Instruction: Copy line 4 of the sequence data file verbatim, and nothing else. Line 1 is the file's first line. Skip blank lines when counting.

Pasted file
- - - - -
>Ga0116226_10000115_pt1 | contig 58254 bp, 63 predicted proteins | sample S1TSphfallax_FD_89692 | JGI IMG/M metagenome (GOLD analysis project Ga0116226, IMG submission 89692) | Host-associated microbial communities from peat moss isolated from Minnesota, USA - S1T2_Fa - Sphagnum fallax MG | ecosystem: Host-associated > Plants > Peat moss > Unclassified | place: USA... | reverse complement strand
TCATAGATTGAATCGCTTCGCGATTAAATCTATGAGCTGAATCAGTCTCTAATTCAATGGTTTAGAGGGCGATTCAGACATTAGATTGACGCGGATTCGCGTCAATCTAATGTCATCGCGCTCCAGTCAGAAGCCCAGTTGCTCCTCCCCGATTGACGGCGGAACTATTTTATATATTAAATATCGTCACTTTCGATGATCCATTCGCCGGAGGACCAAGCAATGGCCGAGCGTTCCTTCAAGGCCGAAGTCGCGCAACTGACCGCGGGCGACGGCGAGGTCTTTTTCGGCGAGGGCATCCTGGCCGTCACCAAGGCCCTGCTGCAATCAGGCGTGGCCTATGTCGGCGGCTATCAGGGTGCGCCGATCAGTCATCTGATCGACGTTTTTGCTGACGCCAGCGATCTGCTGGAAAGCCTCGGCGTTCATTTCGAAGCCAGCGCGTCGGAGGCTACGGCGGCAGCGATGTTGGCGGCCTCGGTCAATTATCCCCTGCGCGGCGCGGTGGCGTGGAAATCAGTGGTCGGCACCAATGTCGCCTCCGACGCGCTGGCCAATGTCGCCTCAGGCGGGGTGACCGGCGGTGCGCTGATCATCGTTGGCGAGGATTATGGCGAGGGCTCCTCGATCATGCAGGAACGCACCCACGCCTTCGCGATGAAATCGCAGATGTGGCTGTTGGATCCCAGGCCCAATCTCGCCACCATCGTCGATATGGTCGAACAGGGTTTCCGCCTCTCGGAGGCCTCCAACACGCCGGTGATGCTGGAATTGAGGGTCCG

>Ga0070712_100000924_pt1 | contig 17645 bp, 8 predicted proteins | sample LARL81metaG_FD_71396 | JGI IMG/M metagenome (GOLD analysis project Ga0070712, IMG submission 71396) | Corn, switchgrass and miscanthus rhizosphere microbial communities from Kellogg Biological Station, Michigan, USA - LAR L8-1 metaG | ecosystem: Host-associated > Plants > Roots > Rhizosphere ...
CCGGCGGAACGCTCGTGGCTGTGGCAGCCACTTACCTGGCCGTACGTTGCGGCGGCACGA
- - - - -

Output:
CCGGCGGAACGCTCGTGGCTGTGGCAGCCACTTACCTGGCCGTACGTTGCGGCGGCACGA